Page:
One weapons expert said the videotape and some of the agency's photographs of the HMX stockpiles "were such good matches it looked like they were taken by the same camera on the same day."

Independent experts said several other factors - the geography; the number of bunkers; the seals on some of the bunker doors; the boxes, crates and barrels similar to those seen by weapon inspectors - confirm that the videotape was taken at Al Qaqaa.

"There's not another place that you would mistake it for," said Dean Staley, the KSTP reporter, who now works in Seattle.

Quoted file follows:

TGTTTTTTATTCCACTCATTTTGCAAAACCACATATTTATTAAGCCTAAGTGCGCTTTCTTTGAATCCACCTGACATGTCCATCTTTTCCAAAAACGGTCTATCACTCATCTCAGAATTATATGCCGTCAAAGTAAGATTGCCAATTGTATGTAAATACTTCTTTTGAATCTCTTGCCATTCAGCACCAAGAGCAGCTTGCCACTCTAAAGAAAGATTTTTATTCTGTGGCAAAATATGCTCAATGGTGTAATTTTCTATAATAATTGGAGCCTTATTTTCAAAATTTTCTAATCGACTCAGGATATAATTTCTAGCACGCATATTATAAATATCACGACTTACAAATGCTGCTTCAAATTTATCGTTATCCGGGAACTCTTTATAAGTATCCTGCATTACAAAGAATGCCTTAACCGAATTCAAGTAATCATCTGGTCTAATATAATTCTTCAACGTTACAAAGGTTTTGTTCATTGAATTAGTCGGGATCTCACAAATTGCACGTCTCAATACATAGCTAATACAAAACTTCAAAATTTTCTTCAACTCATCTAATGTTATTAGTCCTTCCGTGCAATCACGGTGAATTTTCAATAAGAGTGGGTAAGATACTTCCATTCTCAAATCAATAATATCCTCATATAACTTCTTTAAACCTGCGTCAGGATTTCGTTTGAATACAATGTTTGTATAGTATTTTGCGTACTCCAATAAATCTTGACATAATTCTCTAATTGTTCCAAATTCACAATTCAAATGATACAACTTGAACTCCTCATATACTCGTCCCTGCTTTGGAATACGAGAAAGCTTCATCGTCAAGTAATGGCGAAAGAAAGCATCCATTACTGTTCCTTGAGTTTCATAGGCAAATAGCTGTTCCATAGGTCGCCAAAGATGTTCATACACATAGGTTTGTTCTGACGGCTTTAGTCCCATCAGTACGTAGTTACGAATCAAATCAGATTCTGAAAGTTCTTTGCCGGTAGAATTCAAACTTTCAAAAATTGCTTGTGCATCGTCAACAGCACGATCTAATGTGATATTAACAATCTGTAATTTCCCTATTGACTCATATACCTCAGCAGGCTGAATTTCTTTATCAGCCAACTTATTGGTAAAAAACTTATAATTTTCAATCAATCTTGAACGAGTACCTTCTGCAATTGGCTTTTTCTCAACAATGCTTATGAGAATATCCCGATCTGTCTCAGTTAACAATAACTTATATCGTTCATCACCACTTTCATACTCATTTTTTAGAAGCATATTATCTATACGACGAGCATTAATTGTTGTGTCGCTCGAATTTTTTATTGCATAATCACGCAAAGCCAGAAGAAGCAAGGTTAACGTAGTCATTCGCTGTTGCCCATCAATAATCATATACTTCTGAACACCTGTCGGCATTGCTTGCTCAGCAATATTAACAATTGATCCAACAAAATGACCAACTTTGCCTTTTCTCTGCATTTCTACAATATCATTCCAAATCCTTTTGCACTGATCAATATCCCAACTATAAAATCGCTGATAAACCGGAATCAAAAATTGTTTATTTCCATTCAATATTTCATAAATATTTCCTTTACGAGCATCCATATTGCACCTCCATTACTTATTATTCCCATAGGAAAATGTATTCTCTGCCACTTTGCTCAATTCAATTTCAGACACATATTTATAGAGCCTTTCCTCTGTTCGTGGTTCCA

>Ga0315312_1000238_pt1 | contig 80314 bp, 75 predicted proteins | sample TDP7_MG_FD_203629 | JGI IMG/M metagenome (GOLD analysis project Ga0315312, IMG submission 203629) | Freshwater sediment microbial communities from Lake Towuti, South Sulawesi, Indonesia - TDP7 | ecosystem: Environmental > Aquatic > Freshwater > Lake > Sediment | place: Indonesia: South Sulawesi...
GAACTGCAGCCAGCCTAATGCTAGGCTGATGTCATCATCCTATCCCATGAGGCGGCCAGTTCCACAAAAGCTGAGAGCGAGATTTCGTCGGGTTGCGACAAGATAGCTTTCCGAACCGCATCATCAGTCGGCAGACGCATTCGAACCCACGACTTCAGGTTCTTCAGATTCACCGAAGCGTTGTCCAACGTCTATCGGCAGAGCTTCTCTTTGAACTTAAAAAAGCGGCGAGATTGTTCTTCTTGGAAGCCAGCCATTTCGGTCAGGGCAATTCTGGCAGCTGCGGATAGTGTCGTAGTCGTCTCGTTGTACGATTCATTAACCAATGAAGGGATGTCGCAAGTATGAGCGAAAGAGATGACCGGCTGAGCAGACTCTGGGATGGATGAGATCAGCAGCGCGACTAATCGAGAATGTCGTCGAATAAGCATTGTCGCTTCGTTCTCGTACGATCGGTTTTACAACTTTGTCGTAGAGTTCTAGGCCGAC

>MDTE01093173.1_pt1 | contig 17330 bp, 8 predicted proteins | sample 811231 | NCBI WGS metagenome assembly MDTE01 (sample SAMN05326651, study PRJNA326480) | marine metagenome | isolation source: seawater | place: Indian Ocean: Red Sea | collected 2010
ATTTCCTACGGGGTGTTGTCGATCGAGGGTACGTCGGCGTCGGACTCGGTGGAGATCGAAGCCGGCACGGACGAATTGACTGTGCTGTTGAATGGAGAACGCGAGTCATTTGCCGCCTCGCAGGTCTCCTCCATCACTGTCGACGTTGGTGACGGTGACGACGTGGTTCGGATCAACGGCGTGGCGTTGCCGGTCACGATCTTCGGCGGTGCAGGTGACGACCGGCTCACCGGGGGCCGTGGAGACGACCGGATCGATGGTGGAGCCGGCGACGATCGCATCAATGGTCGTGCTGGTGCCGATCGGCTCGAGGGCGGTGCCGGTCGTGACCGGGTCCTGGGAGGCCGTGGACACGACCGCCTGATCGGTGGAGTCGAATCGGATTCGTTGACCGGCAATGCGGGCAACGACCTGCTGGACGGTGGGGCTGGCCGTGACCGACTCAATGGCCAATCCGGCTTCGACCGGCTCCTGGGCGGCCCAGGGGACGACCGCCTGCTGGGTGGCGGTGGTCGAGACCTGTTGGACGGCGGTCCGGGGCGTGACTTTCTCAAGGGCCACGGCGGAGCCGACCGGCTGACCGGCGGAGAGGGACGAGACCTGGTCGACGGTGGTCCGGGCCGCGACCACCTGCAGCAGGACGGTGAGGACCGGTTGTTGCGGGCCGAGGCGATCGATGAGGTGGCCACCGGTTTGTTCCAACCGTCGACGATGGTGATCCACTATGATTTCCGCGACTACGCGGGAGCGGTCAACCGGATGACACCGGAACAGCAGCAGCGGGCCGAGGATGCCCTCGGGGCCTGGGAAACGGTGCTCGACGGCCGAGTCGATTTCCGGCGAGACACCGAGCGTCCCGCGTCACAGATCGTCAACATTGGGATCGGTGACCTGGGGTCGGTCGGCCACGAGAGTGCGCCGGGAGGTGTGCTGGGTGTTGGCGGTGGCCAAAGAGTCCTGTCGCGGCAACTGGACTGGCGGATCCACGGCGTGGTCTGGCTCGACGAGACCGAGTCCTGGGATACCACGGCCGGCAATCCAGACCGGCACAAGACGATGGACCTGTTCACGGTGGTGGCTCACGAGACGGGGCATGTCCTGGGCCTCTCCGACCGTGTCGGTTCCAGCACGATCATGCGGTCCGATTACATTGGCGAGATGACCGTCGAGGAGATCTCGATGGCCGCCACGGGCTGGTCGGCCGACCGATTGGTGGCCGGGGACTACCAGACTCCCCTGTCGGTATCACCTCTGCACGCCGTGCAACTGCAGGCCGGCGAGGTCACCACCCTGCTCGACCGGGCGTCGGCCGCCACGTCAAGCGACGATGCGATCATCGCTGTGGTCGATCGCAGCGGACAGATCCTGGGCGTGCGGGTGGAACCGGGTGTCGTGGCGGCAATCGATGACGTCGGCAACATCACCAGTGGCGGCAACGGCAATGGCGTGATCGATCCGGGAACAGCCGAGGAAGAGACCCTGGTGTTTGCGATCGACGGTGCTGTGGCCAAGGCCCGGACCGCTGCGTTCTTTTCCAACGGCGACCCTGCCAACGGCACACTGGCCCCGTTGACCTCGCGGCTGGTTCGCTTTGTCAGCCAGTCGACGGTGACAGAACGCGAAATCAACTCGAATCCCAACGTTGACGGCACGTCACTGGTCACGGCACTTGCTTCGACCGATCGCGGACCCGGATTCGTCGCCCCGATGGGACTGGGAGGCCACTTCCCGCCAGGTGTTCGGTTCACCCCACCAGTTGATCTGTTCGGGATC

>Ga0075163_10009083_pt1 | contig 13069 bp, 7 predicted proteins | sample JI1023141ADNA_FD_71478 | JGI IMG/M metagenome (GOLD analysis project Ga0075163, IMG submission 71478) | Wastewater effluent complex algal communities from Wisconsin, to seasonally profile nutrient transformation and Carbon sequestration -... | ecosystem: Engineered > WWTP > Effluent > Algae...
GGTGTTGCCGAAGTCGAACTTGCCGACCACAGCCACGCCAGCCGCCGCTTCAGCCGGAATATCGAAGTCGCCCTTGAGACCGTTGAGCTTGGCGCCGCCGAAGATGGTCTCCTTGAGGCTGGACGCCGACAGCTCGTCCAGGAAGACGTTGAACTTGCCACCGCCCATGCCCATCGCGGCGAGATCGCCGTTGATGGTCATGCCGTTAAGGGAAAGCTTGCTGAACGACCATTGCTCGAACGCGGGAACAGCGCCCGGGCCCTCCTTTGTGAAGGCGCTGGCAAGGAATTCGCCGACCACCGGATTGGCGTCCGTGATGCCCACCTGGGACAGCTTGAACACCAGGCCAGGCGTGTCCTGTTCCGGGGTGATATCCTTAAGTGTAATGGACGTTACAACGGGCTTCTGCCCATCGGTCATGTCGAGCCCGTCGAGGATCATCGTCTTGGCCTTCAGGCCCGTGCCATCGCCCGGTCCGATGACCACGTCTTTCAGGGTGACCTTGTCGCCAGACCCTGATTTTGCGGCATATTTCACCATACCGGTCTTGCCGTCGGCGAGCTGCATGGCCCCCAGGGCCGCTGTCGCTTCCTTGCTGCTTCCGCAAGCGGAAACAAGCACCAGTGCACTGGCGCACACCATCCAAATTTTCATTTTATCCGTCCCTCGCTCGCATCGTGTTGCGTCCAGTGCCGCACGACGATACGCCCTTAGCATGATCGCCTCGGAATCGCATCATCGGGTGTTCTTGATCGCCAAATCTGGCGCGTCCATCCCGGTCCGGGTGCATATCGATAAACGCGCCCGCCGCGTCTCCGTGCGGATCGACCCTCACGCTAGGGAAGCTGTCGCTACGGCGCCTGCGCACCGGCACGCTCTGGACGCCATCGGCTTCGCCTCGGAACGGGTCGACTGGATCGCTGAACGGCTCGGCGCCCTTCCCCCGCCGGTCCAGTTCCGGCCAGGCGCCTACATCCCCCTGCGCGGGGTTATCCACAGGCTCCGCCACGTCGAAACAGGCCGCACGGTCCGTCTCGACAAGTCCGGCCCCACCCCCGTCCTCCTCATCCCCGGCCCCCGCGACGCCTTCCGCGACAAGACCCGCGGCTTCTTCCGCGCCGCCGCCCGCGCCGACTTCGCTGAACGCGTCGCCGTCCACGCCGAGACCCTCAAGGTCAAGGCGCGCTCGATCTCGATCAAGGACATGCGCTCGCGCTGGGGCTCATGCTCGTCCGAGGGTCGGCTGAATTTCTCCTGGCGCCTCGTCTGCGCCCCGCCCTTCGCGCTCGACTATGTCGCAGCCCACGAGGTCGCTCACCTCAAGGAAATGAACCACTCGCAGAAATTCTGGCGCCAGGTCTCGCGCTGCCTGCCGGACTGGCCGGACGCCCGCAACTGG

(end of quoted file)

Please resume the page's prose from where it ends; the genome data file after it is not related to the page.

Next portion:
The accidental news encounter began last year after the invasion, Mr. Staley recalled in an interview. Their Army unit arrived in the region on Friday, April 11, and made camp. The Fifth Battalion of the 101st Airborne's 159th Aviation Brigade flew helicopter missions from the camp in the Iraqi desert, moving troops and supplies to the front.

A week later, on Friday, April 18, two journalists recalled, they joined two soldiers who were driving in a Humvee to investigate the nearby bunkers. Among other things, wandering inside the cavernous buildings offered the prospect of relief from the desert sun.

"It was just by chance that we were able to go," said Joe Caffrey, the team's photographer. "They wanted to go out and we asked to tag along."